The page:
On Tuesday, Assembly Bill 392 was passed 5-2 from the Assembly Public Safety and will move forward after a 3-hour hearing.
The bill was authored by Assemblymembers Dr. Shirly Weber (D-Sand Diego) and Kevin McCarty (D-Sacramento) which would allow police to only use deadly force only when it was deemed “necessary” rather than “reasonable”.
The bills author, Assemblywoman Shirly Weber explained the bill is aimed at saving lives and would prevent “unnecessary deaths” by law enforcement. The bills goal is to push officers to rely on de-escalation techniques
“Police officers should never take a life when there are alternatives,” said Weber. “However current law sanctions police deadly force when officers do not face an imminent threat to their life or bodily security and even officers have reasonable alternatives at their disposal to safely address a situation without taking any body’s life.
Under the bill:
This bill would redefine the circumstances under which a homicide by a peace officer is deemed justifiable to include when the killing is in self-defense or the defense of another, consistent with the existing legal standard for self-defense, or when the killing is necessary to prevent the escape of a fleeing felon whose immediate apprehension is necessary to prevent death or serious injury. The bill would additionally bar the use of this defense if the peace officer acted in a criminally negligent manner that caused the death, including if the officer’s criminally negligent actions created the necessity for the use of deadly force.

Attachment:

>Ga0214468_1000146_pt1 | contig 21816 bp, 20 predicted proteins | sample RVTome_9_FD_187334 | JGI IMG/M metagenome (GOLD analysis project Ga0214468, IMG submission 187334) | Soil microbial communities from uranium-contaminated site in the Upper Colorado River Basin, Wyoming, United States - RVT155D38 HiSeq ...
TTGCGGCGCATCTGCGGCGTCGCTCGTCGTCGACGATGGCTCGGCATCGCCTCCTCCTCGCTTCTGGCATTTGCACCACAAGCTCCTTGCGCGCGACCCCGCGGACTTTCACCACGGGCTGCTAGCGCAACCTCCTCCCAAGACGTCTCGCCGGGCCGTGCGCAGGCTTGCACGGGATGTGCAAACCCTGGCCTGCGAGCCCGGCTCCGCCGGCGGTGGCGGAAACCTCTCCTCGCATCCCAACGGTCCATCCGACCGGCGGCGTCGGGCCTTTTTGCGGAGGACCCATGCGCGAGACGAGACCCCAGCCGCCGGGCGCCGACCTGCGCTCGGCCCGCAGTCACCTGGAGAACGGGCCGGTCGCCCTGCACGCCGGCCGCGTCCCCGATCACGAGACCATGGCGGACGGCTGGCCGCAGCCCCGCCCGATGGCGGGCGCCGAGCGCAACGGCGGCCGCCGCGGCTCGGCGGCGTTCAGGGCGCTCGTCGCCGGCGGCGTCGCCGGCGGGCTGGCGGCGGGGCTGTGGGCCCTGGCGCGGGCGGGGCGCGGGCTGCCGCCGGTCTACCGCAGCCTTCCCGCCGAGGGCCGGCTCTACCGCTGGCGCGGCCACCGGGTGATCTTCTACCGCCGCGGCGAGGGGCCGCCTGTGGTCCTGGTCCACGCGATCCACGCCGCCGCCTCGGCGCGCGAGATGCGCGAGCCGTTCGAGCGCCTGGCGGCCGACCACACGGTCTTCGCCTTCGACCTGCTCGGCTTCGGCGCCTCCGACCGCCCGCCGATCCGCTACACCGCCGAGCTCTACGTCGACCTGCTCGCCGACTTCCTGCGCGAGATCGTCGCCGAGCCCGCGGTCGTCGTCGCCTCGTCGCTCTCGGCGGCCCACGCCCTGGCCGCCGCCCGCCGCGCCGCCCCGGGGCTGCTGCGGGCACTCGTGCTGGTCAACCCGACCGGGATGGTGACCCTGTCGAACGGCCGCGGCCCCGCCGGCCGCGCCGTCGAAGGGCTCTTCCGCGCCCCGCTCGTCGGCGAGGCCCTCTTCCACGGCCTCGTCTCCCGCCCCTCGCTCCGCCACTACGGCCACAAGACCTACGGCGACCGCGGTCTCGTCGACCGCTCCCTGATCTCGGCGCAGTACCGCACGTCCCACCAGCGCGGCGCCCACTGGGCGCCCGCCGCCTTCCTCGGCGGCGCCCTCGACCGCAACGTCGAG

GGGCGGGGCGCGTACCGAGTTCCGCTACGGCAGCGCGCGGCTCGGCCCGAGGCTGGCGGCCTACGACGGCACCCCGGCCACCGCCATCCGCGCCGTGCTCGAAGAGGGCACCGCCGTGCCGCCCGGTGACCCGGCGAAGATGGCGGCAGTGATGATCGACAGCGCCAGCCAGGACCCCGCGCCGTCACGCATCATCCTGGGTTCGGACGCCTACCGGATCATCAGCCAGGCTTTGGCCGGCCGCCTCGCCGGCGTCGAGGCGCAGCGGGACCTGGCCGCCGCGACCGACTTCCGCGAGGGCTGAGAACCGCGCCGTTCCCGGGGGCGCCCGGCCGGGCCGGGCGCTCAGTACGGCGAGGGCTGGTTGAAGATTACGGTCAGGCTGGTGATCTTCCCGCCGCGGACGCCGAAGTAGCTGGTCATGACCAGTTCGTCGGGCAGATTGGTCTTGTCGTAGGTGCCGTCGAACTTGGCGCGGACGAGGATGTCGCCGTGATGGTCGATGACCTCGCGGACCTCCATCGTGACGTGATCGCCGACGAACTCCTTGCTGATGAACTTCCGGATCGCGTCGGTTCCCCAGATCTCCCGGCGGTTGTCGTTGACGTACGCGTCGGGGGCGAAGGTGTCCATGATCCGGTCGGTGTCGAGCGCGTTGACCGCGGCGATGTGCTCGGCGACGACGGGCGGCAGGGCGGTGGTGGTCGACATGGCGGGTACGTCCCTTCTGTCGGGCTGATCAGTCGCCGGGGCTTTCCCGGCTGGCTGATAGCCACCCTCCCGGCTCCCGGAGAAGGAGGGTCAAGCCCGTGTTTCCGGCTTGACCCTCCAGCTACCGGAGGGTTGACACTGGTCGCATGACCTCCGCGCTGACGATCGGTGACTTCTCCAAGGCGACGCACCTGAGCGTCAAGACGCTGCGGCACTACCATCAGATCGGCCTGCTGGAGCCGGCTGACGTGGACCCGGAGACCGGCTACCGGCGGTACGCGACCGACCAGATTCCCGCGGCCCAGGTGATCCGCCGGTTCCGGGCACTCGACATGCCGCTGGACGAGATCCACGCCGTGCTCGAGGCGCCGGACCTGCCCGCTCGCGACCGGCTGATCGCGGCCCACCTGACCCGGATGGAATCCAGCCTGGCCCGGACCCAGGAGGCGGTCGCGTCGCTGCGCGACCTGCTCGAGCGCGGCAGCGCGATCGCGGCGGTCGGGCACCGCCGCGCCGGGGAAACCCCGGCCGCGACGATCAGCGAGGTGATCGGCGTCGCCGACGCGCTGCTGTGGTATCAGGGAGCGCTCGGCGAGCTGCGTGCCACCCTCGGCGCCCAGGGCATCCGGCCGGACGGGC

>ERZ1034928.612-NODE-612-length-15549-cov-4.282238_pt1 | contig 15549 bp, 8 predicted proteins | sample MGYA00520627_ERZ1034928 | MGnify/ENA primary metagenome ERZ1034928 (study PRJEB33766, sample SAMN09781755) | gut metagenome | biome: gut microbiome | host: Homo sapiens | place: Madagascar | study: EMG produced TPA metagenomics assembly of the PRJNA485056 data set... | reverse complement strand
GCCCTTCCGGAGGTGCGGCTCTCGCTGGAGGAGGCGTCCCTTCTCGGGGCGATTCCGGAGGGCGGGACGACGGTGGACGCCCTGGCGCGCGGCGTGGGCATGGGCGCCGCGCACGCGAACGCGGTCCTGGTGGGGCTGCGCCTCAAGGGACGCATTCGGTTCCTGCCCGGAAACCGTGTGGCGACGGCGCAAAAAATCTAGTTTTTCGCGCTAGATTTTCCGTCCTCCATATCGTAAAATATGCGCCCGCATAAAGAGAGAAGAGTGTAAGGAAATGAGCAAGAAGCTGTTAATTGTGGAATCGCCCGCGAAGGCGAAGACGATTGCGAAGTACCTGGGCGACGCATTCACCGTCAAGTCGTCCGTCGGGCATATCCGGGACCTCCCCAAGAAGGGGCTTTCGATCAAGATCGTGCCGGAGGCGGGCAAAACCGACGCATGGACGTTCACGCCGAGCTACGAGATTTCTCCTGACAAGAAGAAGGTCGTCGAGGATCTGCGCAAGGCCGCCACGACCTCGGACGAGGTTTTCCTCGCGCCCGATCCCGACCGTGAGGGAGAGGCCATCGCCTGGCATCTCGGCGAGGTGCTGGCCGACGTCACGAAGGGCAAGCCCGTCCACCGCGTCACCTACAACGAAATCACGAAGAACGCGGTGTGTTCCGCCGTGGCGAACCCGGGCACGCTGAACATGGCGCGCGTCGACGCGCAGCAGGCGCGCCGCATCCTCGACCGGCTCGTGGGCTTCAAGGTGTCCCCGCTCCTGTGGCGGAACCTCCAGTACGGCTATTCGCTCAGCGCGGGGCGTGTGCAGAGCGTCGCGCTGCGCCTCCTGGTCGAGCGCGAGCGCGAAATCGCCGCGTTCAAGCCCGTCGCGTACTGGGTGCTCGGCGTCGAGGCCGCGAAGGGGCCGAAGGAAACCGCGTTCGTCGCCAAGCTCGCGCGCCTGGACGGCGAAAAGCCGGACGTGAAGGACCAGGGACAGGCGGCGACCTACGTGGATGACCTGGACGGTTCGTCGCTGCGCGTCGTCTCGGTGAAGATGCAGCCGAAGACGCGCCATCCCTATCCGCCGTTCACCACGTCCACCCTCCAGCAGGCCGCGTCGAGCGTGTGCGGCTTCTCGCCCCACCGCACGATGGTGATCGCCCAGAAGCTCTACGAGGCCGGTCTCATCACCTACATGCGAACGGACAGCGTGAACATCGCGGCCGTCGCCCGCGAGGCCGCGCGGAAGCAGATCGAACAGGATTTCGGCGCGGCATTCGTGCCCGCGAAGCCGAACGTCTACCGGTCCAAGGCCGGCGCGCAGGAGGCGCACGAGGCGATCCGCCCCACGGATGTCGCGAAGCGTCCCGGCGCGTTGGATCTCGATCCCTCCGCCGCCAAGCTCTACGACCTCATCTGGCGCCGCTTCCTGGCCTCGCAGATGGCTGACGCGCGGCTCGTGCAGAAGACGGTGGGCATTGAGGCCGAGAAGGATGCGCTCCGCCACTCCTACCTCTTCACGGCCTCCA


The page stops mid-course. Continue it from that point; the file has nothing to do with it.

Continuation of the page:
During the hearing on Tuesday, hundreds of people made public comment in favor of the bill as well as those opposed.
During the Assembly comments, Assemblyman Tyler Diep called for the committee to work out the amendments in the committee and continue to work on the bill rather than moving it forward.
Meanwhile, Assemblyman Tom Lackey issued a statement he would vote against the bill.
“I will vote against AB 392, California cops will die if this bill becomes law. No question,” said Lackey.
Assemblywoman Rebecca Bauer-Kahan stated she had reservations about the bill as written questioning if the bill moved the pendulum too far the other way against law but acknowledged she would support the bill in an effort to have more conversation.
Assemblywoman Buffy Wicks acknowledged the bill created some “uncomfortable truths” that law enforcement kill both brown and black men.
During the hearing, Shane LaVigne, of the California Fraternal Order of Police, explained how the bill creates an “impossible standard” based on situations officers face in any given moment and focuses on the standard being hindsight.
Meanwhile, the California State Sheriffs Association saying the bill would prevent proactive policing.
Shortly after the bill passed out of committee, the California Chiefs Association issued the following statement:
SACRAMENTO – Earlier today, Assemblymember Shirley Weber (D-San Diego) and Assemblymember Kevin McCarty (D-Sacramento) presented AB 392 before the Assembly Committee on Public Safety. The California Police Chiefs Association issued the following statement:
“I think it was clear today that there are still too many unanswered questions and concerns regarding AB 392, as written, which is why it was moved to the Assembly Rules Committee. This procedural move gives all parties involved an opportunity to continue working towards an agreement, and we will be part of that process.” – Ronald Lawrence, CPCA President